10 Magical Feminist Books to Inspire Creative Resistance

Writing magical realism can be risky; it’s easy to fall into clichés. But it should never be dismissed as some kitschy literary device. Its history and traditions are firmly rooted in the literature of resistance, in the literature of re-visioning. Which makes sense: If we don’t like reality as it is, with all its violence and injustice, we have to reimagine it. And sometimes, that reimagining includes leaps of enchantment.

The supernatural elements in magical realism can serve to disrupt reality, giving voice to the other. Patricia Hart first used the term “magical feminism” thirty years ago to describe the work of Isabel Allende, the Chilean-American author who was compared to Gabriel Garcia Marquez until critics turned cobalt blue. But Allende had her own literary vision. In magical feminism, the merging of the rational and the fabulist often includes strategies of defamiliarization, supernaturalization, and border transgressions, depicting witches and faith healers, shape-shifters and mixed-race protagonists, intersex and trans characters, and visions of femme-centric utopias.

Below, I’ve selected ten magical feminist books to embolden the spirit and inspire creative resistance.

The Stories of Eva Luna, Isabel Allende (Atheneum, 1991)

Allende is famous for writing hybrids of family history and fiction, giving voice to ghosts and sexually empowered women alike. In The Stories of Eva Luna, we meet characters on the brink of moments of social change—often with one foot in the old, oppressive world and one foot in a world they’re only daring to imagine. “She went by the name of Belisa Crepusculario,” Allende writes of one character, “not because she’d been born with it or baptized it, but because she herself had searched until she found the poetry of ‘beauty’ and ‘twilight’ and cloaked herself in it. She made her living selling words.” Magical feminism allows characters to create their own identities.

The Vicious Red Relic, Love, Anna Joy Springer (Jaded Ibis Press, 2011)

In her “fabulist memoir,” Springer uses text and image, re-imagined myth, deep sexual desire, and an imaginary friend made of tin foil to lead readers into a world where interpersonal ethics supersede tired, patriarchal social norms and death has no dominion.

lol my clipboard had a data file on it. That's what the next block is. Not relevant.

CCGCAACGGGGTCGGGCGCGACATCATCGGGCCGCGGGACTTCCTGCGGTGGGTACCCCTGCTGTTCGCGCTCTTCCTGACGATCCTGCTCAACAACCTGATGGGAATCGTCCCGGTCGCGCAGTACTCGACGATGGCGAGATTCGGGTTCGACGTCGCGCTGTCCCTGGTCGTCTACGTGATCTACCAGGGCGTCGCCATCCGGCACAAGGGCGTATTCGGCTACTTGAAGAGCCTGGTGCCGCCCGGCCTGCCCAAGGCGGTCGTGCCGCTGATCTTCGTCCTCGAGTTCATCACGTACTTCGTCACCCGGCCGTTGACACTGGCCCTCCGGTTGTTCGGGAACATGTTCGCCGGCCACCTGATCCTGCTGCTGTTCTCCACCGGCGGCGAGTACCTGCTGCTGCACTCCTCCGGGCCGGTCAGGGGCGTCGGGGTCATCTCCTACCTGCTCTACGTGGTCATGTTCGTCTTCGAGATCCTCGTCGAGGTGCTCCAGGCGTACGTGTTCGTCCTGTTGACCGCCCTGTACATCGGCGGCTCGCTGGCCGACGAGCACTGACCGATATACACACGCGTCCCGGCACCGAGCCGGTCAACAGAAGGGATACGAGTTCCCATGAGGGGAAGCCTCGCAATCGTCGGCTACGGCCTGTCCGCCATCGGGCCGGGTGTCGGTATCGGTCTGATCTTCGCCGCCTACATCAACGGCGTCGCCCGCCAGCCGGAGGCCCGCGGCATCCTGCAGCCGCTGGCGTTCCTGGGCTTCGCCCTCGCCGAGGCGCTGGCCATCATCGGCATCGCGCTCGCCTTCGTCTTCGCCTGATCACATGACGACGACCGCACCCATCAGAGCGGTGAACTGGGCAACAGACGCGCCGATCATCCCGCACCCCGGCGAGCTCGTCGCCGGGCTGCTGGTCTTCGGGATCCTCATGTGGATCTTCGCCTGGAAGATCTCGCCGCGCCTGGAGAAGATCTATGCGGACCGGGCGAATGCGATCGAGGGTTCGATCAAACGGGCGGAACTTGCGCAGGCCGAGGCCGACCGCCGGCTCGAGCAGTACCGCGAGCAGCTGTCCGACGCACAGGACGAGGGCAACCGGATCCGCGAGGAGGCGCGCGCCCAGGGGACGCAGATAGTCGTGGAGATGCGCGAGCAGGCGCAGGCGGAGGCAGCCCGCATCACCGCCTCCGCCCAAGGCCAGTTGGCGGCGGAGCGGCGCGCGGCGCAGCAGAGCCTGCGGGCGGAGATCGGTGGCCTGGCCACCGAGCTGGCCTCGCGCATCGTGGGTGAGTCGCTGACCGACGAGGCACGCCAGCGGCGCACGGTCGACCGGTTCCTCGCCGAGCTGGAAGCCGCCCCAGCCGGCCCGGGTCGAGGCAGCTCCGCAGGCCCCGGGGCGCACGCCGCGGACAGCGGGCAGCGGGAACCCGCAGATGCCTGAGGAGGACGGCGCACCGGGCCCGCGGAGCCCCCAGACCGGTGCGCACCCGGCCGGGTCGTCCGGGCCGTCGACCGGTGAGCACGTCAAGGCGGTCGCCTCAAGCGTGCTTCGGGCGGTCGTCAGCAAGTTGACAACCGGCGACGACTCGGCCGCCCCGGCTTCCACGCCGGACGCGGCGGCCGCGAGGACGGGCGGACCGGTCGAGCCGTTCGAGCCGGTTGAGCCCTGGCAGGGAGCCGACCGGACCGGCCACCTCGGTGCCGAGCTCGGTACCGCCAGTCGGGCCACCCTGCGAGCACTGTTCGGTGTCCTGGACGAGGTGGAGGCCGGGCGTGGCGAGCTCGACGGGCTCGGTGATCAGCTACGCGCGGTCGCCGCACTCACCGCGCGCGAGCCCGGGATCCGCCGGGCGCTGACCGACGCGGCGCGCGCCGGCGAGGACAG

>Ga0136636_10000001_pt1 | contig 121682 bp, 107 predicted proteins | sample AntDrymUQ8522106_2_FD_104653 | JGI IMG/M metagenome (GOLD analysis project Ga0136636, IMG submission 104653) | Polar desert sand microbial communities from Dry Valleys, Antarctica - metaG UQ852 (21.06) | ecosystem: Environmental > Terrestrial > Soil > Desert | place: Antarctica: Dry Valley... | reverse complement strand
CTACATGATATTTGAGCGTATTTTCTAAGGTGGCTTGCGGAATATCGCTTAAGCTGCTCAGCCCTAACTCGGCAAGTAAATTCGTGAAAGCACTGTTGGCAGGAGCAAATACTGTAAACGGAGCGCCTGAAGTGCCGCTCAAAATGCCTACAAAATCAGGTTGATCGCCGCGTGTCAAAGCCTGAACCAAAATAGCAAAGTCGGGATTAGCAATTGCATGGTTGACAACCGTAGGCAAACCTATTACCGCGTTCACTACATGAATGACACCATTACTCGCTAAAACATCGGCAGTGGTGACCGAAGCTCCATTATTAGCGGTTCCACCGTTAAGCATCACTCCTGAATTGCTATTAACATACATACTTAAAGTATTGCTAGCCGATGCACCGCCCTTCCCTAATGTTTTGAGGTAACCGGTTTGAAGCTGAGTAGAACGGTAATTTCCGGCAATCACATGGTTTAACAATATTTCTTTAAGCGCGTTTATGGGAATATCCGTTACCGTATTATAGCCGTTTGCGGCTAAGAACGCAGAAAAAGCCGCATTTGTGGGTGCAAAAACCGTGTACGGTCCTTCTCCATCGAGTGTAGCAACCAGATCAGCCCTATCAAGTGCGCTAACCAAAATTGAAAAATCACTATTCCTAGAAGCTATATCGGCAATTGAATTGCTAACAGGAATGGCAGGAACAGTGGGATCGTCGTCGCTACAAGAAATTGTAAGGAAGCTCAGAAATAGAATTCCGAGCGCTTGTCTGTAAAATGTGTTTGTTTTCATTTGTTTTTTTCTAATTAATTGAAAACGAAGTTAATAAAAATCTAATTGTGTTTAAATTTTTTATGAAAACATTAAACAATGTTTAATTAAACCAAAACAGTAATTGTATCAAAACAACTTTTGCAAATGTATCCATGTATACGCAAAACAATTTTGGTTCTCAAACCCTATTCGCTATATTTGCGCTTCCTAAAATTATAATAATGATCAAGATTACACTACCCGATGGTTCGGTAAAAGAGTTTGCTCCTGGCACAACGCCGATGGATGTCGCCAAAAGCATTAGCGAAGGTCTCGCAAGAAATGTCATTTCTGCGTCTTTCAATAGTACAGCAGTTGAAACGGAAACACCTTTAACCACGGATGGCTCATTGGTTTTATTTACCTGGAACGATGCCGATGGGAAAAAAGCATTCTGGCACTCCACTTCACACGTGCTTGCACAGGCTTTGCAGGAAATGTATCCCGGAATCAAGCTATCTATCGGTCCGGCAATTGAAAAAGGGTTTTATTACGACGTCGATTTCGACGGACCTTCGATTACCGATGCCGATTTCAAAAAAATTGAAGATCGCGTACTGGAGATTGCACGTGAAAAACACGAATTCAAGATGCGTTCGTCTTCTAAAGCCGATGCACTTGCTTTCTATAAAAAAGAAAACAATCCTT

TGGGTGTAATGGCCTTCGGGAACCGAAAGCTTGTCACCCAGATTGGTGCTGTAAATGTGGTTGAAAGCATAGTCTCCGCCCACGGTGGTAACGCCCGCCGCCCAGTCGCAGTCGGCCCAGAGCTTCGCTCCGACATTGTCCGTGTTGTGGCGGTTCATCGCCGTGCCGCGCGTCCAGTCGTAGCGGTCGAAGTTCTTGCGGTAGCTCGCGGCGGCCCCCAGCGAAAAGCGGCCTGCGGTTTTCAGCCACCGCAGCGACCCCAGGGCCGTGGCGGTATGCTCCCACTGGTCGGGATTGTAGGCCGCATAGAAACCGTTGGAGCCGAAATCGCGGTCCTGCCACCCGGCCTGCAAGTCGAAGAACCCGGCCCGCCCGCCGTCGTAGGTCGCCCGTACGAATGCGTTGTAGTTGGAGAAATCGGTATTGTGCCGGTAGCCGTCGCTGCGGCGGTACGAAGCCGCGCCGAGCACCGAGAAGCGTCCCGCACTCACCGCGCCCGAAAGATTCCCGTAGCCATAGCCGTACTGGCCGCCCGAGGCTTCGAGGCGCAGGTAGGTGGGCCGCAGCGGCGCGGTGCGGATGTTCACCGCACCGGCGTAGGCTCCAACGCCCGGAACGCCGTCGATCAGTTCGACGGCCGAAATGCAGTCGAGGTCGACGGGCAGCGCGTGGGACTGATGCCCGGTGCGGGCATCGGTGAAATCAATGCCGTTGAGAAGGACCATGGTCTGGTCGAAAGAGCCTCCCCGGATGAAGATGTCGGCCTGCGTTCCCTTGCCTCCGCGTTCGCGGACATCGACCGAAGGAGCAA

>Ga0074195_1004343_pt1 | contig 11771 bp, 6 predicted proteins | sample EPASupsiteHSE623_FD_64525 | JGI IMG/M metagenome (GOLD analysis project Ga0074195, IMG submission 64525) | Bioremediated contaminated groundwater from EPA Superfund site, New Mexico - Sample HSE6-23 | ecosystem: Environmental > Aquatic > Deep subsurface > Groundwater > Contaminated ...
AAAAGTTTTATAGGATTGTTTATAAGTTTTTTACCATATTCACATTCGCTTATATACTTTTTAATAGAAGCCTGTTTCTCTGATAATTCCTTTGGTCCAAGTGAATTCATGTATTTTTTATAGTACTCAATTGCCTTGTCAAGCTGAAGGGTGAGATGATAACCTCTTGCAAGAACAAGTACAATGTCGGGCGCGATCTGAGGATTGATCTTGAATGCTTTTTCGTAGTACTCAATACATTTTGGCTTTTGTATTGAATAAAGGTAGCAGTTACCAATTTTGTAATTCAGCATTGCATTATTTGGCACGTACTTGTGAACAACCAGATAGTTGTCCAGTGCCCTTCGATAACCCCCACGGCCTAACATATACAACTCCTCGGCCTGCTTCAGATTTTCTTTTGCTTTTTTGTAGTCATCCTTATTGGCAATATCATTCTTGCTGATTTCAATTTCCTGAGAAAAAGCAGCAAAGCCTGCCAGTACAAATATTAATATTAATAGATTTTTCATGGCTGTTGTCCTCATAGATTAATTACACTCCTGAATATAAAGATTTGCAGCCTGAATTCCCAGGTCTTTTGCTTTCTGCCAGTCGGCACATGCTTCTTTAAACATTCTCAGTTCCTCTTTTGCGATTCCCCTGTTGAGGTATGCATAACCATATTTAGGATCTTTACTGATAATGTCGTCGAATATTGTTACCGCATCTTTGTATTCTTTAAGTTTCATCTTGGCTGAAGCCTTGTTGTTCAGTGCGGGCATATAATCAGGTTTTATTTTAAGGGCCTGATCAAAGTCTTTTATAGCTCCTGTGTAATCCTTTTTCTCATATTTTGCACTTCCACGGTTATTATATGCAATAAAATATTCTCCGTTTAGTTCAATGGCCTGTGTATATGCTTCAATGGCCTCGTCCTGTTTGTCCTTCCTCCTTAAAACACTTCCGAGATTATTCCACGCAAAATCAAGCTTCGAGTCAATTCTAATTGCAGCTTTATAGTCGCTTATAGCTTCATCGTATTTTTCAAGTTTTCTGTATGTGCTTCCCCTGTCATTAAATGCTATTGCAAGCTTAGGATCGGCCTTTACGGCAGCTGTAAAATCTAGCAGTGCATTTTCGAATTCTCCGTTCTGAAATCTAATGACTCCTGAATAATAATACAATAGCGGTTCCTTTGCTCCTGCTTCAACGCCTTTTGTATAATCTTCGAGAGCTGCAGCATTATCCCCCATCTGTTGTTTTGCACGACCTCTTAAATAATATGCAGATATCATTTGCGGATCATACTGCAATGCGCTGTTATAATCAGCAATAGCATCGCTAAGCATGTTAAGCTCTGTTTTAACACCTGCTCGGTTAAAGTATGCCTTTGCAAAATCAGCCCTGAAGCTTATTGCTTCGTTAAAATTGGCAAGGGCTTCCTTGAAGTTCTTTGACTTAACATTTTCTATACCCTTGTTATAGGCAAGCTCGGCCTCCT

Voodoo Dreams, Jewell Parker Rhodes (Picador, 1993)

Marie Laveau was born a free woman of color just before the Louisana Purchase made New Orleans—along with pretty much the entire Midwest—part of the United States. Laveau was barred from holding public office because of her race and gender, but by all accounts it was she, and not municipal authorities, who reigned over the city for the better part of the century. Although her influence—political, social, and spiritual—was legendary, the historical material on Labeau remains fragmentary. Enter the magical fiction of Jewell Parker Rhodes. Moving through the centuries, blending fact and vision, Rhodes brings the woman who walked like a queen vividly back to life, and makes her relevant to the here and now.

Watercolor Women Opaque Men, Ana Castillo (Curbstone, 2005)

Castillo is perhaps the most versatile of the magical feminists, equally at ease in poetry and prose. This epic in verse shows off Castillo’s sheer range, following Ella, a Chicana everywoman and single mother who describes herself as “Part Medusa/Part Mother Goose/and part Xochiquetzal” as she works, struggles, and busts through walls to raise her son, striving for more than the opaque version of masculinity that the world seems to require. Castillo imagines a utopia where:

They live for the fiestas,
Grind corn bare-breasted,
Let gay sons wear dresses,
Everyone has a job and a place
and the women
run it.

Sassafrass, Cypress, and Indigo, Ntozake Shange (St. Martin’s Press, 1982)